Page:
Acting Comptroller of the Currency Michael Hsu advised policymakers, regulators and banks to take “a careful and cautious approach” to the cryptocurrency sector. Hsu described the problems he sees within the crypto industry and how banks and regulators should adjust during an Oct. 11 address to a roundtable on institutional investors and crypto assets held by Harvard Law School and the Program on International Financial Systems.
Financial regulatory agencies can avoid becoming too accommodative to the crypto industry by working together, Hsu said. “Sharing information with peer agencies and seeking a common understanding of the risks and opportunities in the space can help ensure that regulatory standards remain high and the playing field stays level,” he added.
Since much of the crypto industry relies on promotion and bootstrapping to grow, Hsu said, those who don’t understand the industry are investing based on a fear of being left behind. “Promises of innovation and inclusion often mask crypto’s promotion of a ‘gold rush’ vibe that exploits people’s fear of missing out on the next Google or Amazon,” Hsu noted.
Banks looking to undertake “novel and riskier” crypto activities need to accept tighter regulatory controls, Hsu said. “Banks seeking to engage in crypto activities may want to carefully consider the scope of what they want to do, start with what can be most readily risk managed, and impose gates, through limits and other controls, to prevent uncontrolled expansion and growth into higher risk activities,” he added.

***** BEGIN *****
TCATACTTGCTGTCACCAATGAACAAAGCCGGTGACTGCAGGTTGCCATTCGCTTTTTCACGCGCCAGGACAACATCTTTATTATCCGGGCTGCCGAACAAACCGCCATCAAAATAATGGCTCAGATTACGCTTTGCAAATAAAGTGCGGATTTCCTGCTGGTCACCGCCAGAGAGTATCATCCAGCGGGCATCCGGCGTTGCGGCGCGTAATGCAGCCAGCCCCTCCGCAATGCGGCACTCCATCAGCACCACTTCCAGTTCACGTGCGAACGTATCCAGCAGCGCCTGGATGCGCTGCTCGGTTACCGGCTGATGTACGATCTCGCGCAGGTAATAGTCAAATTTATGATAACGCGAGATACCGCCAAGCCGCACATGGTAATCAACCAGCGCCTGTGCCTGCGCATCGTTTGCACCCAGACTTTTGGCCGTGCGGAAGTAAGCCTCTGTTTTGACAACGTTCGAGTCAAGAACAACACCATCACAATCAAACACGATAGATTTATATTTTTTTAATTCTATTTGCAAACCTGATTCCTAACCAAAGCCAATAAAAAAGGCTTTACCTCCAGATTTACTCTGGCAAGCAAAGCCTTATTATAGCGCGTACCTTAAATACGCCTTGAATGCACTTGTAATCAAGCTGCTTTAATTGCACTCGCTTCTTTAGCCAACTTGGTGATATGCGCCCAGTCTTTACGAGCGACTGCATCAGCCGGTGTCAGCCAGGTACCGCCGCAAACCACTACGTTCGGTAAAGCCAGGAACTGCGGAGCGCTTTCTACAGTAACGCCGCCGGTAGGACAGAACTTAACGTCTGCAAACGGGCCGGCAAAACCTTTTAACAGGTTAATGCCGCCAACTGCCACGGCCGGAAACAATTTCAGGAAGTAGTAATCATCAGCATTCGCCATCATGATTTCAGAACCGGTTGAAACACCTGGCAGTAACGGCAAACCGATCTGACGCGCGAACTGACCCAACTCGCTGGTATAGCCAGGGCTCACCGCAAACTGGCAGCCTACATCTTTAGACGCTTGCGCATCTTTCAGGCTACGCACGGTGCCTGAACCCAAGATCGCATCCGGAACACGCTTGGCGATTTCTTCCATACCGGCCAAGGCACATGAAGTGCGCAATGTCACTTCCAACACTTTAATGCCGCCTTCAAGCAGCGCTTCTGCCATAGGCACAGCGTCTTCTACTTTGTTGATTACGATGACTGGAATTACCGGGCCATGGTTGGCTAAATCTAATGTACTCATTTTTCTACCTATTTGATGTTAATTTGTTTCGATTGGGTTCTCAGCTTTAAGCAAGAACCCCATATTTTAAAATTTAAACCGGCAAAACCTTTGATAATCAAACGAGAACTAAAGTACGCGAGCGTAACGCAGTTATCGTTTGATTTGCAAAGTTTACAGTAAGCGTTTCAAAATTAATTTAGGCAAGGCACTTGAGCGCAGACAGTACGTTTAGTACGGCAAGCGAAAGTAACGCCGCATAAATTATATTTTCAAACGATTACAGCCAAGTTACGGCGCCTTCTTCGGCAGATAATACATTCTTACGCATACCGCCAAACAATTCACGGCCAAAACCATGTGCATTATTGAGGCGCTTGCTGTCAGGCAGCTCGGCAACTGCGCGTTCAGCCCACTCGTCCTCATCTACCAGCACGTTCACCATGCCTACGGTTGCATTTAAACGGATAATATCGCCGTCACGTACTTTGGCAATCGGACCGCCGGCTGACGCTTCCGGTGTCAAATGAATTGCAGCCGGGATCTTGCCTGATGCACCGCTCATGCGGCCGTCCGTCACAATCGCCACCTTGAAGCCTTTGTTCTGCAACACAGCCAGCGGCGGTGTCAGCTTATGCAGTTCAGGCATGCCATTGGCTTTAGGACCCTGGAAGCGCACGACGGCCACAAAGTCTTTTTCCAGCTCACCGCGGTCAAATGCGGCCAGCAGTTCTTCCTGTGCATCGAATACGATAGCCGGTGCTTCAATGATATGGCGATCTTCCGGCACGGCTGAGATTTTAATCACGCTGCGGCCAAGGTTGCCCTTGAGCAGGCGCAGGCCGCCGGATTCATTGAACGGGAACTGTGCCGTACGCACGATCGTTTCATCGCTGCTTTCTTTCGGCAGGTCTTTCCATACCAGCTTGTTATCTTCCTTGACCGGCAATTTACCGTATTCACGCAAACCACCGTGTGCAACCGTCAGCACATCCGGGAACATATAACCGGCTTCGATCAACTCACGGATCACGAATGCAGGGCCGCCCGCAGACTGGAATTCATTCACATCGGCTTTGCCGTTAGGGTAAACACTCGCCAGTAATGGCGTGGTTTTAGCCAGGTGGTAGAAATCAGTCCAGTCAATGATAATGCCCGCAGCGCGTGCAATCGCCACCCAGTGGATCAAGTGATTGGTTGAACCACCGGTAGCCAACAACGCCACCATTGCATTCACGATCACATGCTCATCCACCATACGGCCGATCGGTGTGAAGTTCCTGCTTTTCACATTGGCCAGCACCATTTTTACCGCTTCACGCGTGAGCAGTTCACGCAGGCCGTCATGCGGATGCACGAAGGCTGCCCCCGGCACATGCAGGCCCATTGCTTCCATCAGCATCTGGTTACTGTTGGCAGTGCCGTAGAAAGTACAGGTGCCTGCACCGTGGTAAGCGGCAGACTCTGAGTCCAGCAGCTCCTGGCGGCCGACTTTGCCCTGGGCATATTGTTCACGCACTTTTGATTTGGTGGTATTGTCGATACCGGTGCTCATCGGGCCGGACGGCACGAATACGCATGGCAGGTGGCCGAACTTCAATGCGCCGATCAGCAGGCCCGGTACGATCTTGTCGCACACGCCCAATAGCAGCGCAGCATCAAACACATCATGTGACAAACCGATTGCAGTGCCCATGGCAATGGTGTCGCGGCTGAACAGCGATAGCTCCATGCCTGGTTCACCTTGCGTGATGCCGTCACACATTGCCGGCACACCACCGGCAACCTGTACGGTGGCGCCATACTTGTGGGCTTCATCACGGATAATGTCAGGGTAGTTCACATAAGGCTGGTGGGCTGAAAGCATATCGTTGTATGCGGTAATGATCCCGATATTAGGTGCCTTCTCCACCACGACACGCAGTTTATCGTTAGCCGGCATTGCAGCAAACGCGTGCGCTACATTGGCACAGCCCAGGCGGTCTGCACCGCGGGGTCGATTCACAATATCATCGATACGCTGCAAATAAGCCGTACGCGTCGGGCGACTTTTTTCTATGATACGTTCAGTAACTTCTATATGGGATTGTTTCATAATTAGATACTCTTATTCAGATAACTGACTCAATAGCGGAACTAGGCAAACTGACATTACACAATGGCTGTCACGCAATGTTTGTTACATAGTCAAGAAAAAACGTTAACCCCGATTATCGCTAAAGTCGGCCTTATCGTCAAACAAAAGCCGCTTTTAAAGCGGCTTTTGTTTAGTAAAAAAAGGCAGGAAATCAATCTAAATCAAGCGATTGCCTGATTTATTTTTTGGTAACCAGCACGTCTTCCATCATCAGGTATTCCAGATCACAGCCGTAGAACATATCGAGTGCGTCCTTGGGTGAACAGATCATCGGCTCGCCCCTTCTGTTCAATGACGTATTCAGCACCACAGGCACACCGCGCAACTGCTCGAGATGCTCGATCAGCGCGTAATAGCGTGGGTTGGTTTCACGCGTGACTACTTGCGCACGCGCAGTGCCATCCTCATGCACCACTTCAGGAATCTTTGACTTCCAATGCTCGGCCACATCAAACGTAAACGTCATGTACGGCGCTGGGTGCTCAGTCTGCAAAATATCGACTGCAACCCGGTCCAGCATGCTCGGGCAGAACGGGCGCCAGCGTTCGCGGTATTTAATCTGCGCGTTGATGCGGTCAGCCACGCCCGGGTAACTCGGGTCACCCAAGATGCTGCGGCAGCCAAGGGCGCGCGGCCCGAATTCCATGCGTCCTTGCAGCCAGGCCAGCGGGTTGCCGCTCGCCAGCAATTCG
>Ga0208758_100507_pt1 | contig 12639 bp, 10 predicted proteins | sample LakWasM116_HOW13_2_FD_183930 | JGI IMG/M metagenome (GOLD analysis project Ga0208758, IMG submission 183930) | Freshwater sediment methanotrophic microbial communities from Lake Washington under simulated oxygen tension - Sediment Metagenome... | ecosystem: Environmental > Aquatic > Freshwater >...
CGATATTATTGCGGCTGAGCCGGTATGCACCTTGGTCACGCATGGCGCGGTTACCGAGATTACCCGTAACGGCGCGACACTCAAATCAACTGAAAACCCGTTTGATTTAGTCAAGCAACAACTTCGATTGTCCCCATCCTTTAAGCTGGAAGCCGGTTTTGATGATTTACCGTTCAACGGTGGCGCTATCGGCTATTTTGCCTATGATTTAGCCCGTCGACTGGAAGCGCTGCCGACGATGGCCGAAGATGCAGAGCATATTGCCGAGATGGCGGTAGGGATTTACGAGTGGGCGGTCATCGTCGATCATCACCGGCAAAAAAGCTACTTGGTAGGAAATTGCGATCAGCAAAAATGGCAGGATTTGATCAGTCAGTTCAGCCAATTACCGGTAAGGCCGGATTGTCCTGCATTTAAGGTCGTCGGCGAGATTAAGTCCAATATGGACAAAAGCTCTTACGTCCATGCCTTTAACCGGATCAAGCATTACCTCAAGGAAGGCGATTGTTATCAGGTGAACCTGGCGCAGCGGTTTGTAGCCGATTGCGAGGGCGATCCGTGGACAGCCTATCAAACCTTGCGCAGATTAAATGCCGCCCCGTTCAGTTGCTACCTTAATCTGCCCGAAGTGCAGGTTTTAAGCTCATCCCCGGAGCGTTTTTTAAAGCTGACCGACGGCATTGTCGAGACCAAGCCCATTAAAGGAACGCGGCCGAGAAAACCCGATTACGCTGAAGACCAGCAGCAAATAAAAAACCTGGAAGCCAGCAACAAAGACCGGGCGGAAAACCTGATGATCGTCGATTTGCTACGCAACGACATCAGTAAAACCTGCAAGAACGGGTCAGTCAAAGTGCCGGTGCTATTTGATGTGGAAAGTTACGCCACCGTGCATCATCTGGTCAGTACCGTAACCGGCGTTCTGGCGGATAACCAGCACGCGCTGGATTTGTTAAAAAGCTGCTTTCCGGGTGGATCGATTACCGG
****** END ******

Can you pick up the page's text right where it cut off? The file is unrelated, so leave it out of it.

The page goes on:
Policymakers and regulators currently zeroed in on crypto activities should instead focus on more pressing topics, like the role of non-crypto fintechs in banking, Hsu said.
The comments came as the decentralized currencies remain in a downturn as evidenced by the recent implosions of the blockchain payment platform Terra, crypto platform Voyager Digital and crypto hedge fund Three Arrows Capital.
Regulators say the industry lacks necessary safeguards to protect consumers and the overall financial system. Early this month, the Financial Stability Oversight Council said crypto assets could threaten the stability of the U.S. financial system if regulators don’t enforce current regulations and aren’t granted more power over the space.
The Financial Stability Board has found that the rapid growth of crypto could threaten global financial stability because of its market scale, increasing interconnectedness with the traditional financial system, and structural vulnerabilities. Last November, the OCC issued an interpretive letter stating that national banks needed to determine whether any crypto-asset activities they want to take are permissible before receiving a supervisory non-objection.